Think Tank Insider Spills Beans on Pay-to-Play System


I’ve written a lot about pay-to-play think tanks, whereby big donors get all sorts of perks and are allowed to influence specific projects, even those in which they have a financial stake. What’s great for donors is that think tanks usually don’t disclose their contributors so the public doesn’t even know who’s behind the allegedly independent ideas they promote. In other words, many think tanks basically serve as undisclosed lobbyists for big contributors.

I spoke to one think tank insider who described the way the system worked and the  resulting intellectual corruption. This person — and I’ll have more from him soon — has been a donor to think tanks and had board positions with several. Here are his remarks, which were very lightly edited.

He who pays the bills, calls the tune, as much as people try to deny it. There’s a vicious competition in this town for money. The foreign segment is relatively new and important. Before most of that money was Israeli but now it’s much more diverse and you begin to see more and more donors pushing for very distinct and specific causes.

The competition is getting tougher and tougher and so think tanks are becoming more and more reckless. Things are done now that would’ve been impossible in the past. The boundaries are being eliminated.

The means of payment are sophisticated. There is no straightforward bribery. Maybe you work at a think tank but you also have a position at another unrelated company or maybe you have a girlfriend who has a business that’s totally unrelated to the think tank. Maybe you have a company that holds events around town and that company gets hired and is overpaid for some unrelated work by 25%. The money doesn’t go directly to the think tank, it goes to one of these other projects and the money moves from some offshore Singapore account to that unrelated company account.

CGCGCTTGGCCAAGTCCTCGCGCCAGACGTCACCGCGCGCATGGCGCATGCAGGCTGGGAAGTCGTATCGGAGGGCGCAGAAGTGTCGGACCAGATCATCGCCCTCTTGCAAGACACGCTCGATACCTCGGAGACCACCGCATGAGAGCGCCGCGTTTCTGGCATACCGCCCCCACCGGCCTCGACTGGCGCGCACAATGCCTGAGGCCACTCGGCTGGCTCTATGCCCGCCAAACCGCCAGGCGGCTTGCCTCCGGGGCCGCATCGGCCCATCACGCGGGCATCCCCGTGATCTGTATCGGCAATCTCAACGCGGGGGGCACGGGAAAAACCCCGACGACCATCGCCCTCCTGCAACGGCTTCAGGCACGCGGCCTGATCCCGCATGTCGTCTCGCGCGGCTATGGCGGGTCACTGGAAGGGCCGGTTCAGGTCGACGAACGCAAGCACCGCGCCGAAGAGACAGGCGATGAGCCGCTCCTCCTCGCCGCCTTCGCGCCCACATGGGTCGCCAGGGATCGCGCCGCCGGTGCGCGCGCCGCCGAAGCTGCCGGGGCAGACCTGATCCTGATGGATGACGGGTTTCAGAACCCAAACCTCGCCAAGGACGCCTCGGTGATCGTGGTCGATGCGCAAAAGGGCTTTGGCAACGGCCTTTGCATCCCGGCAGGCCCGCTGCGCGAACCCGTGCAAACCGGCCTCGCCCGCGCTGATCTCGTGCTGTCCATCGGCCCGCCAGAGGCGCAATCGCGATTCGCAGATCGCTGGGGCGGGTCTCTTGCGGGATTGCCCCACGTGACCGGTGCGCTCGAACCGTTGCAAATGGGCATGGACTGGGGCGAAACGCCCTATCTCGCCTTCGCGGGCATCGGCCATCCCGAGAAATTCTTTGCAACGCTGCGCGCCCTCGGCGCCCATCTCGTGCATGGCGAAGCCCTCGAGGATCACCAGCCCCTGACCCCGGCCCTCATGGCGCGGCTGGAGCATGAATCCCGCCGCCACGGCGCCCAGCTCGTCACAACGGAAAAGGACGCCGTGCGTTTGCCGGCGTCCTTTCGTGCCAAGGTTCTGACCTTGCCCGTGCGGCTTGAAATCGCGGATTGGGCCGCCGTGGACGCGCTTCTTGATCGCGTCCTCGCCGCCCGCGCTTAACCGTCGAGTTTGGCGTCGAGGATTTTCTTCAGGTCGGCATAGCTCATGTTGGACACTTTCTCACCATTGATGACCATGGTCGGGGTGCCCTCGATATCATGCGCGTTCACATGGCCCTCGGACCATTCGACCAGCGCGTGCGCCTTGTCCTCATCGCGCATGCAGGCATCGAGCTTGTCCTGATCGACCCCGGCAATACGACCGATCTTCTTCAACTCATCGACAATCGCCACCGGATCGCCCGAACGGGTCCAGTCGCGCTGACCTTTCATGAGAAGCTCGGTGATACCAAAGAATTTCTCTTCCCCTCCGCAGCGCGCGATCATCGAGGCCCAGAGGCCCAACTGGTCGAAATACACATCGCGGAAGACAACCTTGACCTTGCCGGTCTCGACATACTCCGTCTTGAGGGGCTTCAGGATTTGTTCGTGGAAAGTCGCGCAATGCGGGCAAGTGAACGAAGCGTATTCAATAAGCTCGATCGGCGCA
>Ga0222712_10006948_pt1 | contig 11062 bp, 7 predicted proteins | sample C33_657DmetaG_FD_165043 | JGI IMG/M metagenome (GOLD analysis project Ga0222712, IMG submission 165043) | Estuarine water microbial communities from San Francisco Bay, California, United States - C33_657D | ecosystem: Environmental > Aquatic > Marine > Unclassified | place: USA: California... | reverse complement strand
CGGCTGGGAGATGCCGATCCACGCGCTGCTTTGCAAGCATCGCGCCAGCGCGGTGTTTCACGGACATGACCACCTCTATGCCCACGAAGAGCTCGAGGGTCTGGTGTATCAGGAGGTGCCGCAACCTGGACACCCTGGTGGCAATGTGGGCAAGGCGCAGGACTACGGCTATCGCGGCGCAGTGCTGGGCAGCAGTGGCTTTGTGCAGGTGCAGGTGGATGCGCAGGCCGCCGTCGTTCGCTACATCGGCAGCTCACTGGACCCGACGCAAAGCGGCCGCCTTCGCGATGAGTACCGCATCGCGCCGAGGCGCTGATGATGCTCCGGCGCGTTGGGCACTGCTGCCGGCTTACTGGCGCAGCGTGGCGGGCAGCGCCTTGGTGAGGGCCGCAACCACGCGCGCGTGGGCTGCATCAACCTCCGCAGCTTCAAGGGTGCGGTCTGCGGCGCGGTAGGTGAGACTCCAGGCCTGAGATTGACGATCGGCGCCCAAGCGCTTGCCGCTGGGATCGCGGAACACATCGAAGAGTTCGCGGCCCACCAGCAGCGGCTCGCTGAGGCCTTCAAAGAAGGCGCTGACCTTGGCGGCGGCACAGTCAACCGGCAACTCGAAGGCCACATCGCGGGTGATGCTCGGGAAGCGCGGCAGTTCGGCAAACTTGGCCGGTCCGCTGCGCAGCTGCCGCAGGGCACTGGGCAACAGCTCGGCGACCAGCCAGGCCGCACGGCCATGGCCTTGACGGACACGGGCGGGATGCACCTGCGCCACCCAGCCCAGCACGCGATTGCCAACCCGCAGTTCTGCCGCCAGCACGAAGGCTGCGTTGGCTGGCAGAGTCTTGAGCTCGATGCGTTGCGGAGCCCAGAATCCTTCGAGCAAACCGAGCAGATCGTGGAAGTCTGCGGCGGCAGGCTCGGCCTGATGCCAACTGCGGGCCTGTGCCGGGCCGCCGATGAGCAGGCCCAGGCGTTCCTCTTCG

There are places in town that rank countries in terms of political and economic freedom, or human rights. Someone at a think tank can move your country up the rankings; they can’t move it to the top but they can move it and that perception is important. They can teach you how to improve your data so you move up the index and in some cases the data may need to be falsified.

Think tanks are now weapons of personal and mass destruction. They have become part of the lobbying community; that was always the case to some extent but now they’ve become very specific lobbying weapons.

It’s no longer a bipolar world like it was during the Cold War. There are diverse interests out there and who’s to say who the enemy is? If someone is paying you why not promote Rwanda with meetings on the Hill or at the National Security Council? The big players are bad enough but the small guys are the worst. They are leading the cavalry charge and that’s where the worst abuses are.

I could start a think tank called the Foundation for the Defense of Fairness and put together a board and two phones and an office and hire my smartest girlfriend as the researcher, and I could start taking orders.

The advocacy side is not as interesting as the attack side. Think tanks have become attack dogs for these private interests. The goal is to gain influence but often what you’re really looking for is impact in your home country. No one here cares about the deputy governor of some Indonesian province but over there it’s very useful if you can get a think tank to attack your enemies. Third-party validation is very important if you want to disgrace someone.

Governments and gangsters are the two biggest clients for these think tanks — not corporations but governments, and not European Union governments but Third World governments.

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